Thanks for reading and taking a moment to share, Jenny. I’m thrilled the NYC guides have been helpful. Be sure to bookmark the Christmas guide. I update it every year when the season gets closer with any updates and all the correct dates. 🙂
What a wonderful and inspirational description of NYC at Christmas. I plan to take my Granddaughter in 2019. I hope you will update info on any new offerings or things that might have closed since 2018.
Thanks for reading, Sylvia! I will absolutely be updating this article as it gets closer to the Holiday season.
Dear Jackie; greetings from Norway! thank you so much for this wonderful article on Christmas in New York! I will bring my 16 year old daughter to the city this Christmas, to celebrate a very special year for us. Would you have any recommendations for restaurants that have a warm and welcoming atmosphere and are open on Christmas Eve?
Thanks for reading, Randi. NYC for Christmas is so special! I’m still compiling info about restaurants that will be open on Christmas Eve 2019. However, check out The Dutch, Gemma at The Bowery Hotel, Tavern on the Green, and The Lamb’s Club. They typically are Christmas dinner favorites.
Thank you for the tips, we booked Christmas this year in NYC and we cannot wait. still not sure about the winter clothes as we from Cape Town , South Africa and we do not have snow boots. but thank you… the excitement is creeping in every single day 🙂
Thank you for reading and your comment.
Christmas in NYC is very special! You will have a great time!
As for the clothes, think warm BUT comfortable generally speaking. Get your feet comfy to do all that strolling!
See my post what to wear in NYC in Winter!
I´m travelling this December, it´s my firt time, and in Xmas! It´s a family trip with my nephew that´s 16, my mum and my aunt. Can´t wait!
Thanks for reading, Veronica! Enjoy your family trip to NYC for Christmas! 🙂
Hi Jackie, I love your tips, they’re so helpful and informative! I even added a ton more stuff on my itinerary, and I’m honestly so thrilled to be there soon! It really sounds like you’re a local there! Just wondering, are Winter snows thick during Christmas days? Going on the 22nd Dec – 2nd January.
Thanks for reading, Josh. You’ll love NYC during the holidays! It’s so festive. Honestly, we don’t usually get a lot of snow in December. But it’s possible. If anything, prepare for a couple of inches at snow because that’s the most likely. Otherwise, it’ll probably just be chilly. And if it does snow, NYC does a great job of clearing sidewalks and streets as quick as can be. Enjoy your trip! 🙂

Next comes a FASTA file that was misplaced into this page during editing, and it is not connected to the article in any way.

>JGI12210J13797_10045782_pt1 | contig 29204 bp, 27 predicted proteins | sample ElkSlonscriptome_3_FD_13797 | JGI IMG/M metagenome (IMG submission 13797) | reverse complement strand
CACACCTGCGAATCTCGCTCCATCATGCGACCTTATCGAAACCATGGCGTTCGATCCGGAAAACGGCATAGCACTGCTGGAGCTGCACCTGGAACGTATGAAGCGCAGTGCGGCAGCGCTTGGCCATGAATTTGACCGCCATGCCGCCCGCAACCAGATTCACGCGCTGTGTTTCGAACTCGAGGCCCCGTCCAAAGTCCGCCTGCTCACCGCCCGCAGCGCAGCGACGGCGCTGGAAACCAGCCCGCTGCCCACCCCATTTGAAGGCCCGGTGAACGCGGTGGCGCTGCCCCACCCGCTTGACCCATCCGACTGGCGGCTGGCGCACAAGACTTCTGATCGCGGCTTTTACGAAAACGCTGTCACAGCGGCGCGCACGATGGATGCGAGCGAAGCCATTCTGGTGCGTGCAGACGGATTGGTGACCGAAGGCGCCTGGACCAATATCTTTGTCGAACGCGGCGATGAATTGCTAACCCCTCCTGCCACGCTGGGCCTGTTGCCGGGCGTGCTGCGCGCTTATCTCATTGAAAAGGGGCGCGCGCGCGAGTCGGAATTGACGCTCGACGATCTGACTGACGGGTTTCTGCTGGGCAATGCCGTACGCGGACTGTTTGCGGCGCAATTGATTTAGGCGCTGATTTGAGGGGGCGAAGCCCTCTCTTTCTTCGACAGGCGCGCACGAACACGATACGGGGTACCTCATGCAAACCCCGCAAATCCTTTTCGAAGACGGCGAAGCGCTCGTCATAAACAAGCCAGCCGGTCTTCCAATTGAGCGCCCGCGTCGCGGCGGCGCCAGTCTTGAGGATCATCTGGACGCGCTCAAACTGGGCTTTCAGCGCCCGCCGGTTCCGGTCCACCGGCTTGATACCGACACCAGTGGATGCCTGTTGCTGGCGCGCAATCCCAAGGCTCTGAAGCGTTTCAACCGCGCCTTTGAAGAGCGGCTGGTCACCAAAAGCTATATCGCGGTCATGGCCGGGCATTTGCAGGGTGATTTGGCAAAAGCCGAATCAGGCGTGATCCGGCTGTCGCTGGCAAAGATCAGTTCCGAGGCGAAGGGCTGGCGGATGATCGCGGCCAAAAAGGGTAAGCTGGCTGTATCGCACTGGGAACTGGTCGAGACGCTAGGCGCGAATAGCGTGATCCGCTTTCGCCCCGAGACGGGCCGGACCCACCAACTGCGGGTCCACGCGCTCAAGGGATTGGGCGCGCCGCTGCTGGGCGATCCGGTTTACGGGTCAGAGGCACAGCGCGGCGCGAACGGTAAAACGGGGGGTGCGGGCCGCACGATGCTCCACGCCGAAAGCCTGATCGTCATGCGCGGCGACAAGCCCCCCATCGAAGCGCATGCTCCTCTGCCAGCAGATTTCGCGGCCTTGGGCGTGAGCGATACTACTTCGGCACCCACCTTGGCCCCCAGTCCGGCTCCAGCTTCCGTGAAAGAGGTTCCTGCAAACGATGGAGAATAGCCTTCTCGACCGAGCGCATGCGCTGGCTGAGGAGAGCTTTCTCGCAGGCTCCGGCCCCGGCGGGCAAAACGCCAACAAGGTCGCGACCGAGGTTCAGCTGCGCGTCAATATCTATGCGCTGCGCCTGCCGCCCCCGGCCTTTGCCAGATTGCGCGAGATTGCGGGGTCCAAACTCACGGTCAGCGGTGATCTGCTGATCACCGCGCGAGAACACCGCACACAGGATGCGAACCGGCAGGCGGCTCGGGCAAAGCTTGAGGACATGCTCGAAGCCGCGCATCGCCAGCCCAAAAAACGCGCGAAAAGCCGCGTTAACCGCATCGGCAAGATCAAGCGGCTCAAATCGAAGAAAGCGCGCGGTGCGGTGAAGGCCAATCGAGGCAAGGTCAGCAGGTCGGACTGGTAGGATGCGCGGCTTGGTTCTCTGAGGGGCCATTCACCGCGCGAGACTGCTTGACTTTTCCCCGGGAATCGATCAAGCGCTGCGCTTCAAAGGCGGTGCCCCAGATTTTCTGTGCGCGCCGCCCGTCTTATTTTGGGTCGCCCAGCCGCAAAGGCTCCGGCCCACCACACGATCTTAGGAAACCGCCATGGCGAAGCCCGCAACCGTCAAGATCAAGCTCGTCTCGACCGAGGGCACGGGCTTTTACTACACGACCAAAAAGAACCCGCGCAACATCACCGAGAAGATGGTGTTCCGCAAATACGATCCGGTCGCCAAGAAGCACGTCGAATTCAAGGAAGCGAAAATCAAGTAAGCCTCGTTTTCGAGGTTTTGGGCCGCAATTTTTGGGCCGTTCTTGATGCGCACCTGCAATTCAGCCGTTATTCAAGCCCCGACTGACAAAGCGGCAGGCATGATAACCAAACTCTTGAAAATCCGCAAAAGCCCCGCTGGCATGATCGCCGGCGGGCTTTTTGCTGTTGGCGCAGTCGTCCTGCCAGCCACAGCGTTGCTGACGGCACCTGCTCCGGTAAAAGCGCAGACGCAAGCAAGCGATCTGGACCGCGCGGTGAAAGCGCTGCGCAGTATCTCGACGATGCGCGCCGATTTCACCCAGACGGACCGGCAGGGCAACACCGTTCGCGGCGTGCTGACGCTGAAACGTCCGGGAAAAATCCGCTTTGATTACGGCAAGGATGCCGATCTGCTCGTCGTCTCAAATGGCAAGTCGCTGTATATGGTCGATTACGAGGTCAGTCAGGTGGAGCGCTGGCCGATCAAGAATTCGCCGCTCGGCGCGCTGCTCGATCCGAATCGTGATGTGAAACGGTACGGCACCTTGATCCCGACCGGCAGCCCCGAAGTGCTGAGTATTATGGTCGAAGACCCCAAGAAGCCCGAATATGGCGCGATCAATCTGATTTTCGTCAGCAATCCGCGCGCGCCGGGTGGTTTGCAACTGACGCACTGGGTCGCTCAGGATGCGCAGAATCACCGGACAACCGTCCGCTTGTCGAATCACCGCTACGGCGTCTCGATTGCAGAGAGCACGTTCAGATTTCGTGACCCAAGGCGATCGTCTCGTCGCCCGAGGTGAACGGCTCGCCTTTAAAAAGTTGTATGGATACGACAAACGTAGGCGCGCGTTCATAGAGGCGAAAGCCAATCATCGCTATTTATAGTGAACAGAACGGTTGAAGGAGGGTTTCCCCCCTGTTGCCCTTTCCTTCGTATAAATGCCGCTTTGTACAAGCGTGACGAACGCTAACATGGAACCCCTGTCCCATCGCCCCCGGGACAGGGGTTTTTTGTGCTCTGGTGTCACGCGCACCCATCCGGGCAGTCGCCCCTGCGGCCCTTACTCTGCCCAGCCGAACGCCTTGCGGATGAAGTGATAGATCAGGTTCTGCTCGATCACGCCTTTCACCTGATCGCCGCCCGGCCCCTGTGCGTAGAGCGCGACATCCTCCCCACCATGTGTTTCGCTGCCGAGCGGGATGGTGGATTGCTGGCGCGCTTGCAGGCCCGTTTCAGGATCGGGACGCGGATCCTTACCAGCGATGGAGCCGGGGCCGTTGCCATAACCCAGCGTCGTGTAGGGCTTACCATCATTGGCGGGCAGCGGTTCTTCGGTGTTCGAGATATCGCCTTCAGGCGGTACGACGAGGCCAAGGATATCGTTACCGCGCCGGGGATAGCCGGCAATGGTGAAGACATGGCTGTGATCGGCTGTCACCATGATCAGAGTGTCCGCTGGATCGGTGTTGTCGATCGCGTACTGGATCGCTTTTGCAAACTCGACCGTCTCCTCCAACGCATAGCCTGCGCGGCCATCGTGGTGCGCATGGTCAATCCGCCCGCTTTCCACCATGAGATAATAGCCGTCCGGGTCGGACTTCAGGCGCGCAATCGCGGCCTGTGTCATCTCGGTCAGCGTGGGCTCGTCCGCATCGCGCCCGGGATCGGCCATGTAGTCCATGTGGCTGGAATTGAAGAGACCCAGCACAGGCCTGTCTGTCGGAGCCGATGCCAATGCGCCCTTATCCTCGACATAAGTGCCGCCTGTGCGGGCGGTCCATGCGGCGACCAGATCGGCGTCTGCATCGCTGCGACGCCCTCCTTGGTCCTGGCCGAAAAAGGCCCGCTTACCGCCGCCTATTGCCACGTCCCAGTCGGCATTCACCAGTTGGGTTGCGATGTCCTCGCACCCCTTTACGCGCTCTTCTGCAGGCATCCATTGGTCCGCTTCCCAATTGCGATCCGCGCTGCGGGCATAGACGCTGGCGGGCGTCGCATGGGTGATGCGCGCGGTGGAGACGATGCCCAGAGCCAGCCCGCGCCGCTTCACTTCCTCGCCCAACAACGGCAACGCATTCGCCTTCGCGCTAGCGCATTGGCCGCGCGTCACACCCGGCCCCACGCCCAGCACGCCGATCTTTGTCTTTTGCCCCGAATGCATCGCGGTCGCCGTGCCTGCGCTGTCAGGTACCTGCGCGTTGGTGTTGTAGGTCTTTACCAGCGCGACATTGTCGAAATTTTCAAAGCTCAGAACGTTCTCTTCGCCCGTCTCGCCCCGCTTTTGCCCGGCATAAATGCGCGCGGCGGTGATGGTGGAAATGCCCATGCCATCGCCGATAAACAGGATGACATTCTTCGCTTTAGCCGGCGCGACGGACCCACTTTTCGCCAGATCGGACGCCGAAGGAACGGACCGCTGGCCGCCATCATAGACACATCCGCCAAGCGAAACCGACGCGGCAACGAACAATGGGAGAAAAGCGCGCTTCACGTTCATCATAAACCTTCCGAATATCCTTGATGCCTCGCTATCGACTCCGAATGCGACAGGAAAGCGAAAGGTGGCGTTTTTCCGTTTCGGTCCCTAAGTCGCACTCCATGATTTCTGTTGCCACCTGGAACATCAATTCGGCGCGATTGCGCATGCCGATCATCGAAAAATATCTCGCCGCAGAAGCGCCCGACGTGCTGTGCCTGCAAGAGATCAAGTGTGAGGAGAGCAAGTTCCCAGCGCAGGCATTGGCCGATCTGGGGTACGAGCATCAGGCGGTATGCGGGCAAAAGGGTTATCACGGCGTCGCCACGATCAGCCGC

Our family, with 4 boys ages 15-21, will all be there Christmas night and would love a suggestion of a place to eat once we arrive, A place with less elegance and more atmosphere, would love a more local suggestion than tourist suggestion. This article is very helpful.
Thanks for reading, Melanie. I would suggest looking at Pappardella, Lexington Brass, and L’Amico for Christmas dinner. If these don’t work, look for restaurants on the Upper West Side or in Greenwich Village. These tend to be more residential areas and so there are more local favorites rather than touristy hot spots. Enjoy your holiday in NYC!
Our family, 6 year old boy and 14 year old girl, were trying to come and do a day trip (train from CT) to do some of the standard NYC Christmas things. I 100% understand that there will be a lot of people no matter what, but do you think that there may be slightly less people on a weekend or a weekday (December 21st/22nd/23rd). Thanks for your thoughts in advance, Merry Christmas and Happy New Year!
Thanks so much for reading the blog, Nick. If you can choose, I’d choose a weekday over a weekend. It will certainly be crowded no matter what, but in my opinion, weekends are a bit more crowded. Merry Christmas and Happy 2020 to you, as well! 🙂
WE are hoping to come to NYC for Christmas 2021. There would be 4 of us, 2 adults and 2 teenagers (16& 14). We are coming from Australia so would love some suggestions on the best type of accommodation for us to stay approximately one week so we can walk or easily get to all the major things to see that you have described above. Much appreciated for your advice and any tips you can provide. Lisa
Thanks for reading, Lisa. NYC at Christmas is great. Given how far in advance you are searching, I don’t feel comfortable recommending a specific hotel. Things can change and what might be well-reviewed now, may not be for Christmas 2021. That being said, you’ll likely want to look for hotels in the midtown west and midtown east areas for walkable access to many sights. My Where to Stay in New York guide also lists some hotel recommendations in these neighborhoods. Hope this helps get the planning started!
Hi. We are wanting to visit NYC for the Christmas holidays 2021. What is the earliest time to arrive in late November/early December where we won’t miss out on the festivities of the holidays…i.e., Rockefeller tree, window displays, etc. I know the earlier we go without missing out, the better the hotel rates may be. Any advice is welcome.
Thanks so much for reading the blog, Maria. I realize I may have answered this by email but just in case I’m mistaken. The tree gets lit the Wednesday after Thanksgiving. So in 2021, that will be on December 1st, 2021. Other lights, decorations, and even the Bryant Park Winter Village with its holiday markets will be up and open before the tree lighting. Hope that helps your planning. Check back on this article because it will be updated for the 2021 holiday season.